Home > Movies & TV > Artist wants filmmakers to destroy a gun for each…

Artist wants filmmakers to destroy a gun for each one pictured in their films

Actor/Artist Carl McCrow, who plays a soldier in Tomorrow, has managed to convince the creative team behind the project to pledge to destroy a gun for each one pictured in the film. The film follows soldiers trying to assimilate into society after returning from combat and lists violent-movie-maven Martin Scorsese as an executive producer.

Tomorrow is the first major production to take part in McCrow’s Gun Neutral campaign, which will aim to convince other filmmakers to follow suit and funnel firearms from former war zones to the charity One Less Gun, so they can be decommissioned or destroyed.

But this story has an interesting twist. McCrow is a very successful artist with a permanent residency at New York’s Hoerle-Guggenheim gallery, and he regularly sells works for six figure sums — works, mind you, that often center around … well … guns. That bit of irony isn’t lost on the actor, who also loves a good round of Call of Duty, and he told NBC News “”I hate hypocrites, but then I think, ‘God you’re one of the biggest of them,’” he said. “Recognizing that most of us have a conflicted relationship with guns was the first step for me.”

Related: Man 3D prints poison dart gun to protest State Department’s weapon blueprint laws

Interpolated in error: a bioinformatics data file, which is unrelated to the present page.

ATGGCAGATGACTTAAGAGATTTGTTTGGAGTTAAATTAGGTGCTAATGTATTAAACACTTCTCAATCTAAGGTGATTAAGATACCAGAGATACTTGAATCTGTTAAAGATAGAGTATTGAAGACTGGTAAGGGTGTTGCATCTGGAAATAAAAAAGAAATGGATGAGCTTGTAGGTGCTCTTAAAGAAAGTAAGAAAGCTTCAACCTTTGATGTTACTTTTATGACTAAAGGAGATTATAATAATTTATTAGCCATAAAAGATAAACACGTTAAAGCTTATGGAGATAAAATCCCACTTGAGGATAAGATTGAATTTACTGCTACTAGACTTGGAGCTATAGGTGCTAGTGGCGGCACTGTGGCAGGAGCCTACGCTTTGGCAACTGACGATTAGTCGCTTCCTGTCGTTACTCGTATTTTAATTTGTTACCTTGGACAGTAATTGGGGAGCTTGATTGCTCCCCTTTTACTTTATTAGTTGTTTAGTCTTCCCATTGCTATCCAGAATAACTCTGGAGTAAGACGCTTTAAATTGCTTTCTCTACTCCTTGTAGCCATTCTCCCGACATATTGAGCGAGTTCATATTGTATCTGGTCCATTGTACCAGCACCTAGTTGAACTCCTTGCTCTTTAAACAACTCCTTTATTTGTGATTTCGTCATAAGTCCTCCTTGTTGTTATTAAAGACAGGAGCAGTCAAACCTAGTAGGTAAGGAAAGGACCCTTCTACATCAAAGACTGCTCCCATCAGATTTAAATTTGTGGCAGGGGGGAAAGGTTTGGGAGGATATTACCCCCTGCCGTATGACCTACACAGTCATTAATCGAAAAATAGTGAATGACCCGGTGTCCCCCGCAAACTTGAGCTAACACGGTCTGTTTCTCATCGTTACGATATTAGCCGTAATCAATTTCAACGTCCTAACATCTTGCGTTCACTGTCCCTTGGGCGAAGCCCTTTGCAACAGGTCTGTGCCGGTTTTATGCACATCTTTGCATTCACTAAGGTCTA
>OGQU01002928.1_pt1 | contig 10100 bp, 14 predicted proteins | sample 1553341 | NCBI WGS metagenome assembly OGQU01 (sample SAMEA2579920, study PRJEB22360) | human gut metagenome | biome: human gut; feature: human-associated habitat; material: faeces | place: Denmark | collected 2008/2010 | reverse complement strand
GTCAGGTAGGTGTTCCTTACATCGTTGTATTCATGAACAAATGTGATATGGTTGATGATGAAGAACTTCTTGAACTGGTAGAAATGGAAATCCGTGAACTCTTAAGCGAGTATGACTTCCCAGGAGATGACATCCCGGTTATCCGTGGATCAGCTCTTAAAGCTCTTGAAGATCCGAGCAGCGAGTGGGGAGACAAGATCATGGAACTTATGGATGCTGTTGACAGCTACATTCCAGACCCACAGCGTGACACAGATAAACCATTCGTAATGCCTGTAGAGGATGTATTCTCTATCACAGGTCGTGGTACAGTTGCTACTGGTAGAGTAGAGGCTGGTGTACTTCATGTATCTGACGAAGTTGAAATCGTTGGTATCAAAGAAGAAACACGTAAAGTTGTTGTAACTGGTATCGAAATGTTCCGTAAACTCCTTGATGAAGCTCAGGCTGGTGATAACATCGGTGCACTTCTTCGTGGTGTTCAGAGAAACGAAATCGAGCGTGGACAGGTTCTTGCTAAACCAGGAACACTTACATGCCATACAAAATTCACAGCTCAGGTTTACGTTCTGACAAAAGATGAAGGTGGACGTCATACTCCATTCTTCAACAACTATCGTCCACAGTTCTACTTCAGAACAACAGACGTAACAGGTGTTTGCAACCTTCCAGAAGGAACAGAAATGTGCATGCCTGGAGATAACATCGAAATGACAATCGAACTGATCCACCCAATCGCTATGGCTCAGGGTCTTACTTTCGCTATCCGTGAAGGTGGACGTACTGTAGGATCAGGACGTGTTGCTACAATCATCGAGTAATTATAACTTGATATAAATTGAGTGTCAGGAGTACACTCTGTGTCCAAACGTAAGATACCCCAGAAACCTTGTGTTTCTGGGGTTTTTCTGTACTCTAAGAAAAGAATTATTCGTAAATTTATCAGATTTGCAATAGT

While McCrow hails from London, the U.S. has its own conflicted history with firearms. Gun control remains one of the most politically divisive issues in American politics and is fresh on the national consciousness after a string of high-profile mass shootings in recent years.

“The simple fact is that there are too many guns and they ruin people’s lives every day,” says McCrow, and the About section on his website reveals just how personal his quest is.

“In 2009 McCrow’s close friend lost both legs and an arm in an explosion whilst on tour with the British Army in Afghanistan. It was one of the catalysts that turned a distant fascination with guns and weaponry into questions about individual purpose, morality, hidden stories and the ability of one person to make a difference. “

We’ll have to wait and see if McCrow’s crusade catches on in Hollywood. While Tomorrow doesn’t feature an unusual number of firearms, there are some films that would need to destroy quite a bit of weaponry to be a part of his campaign.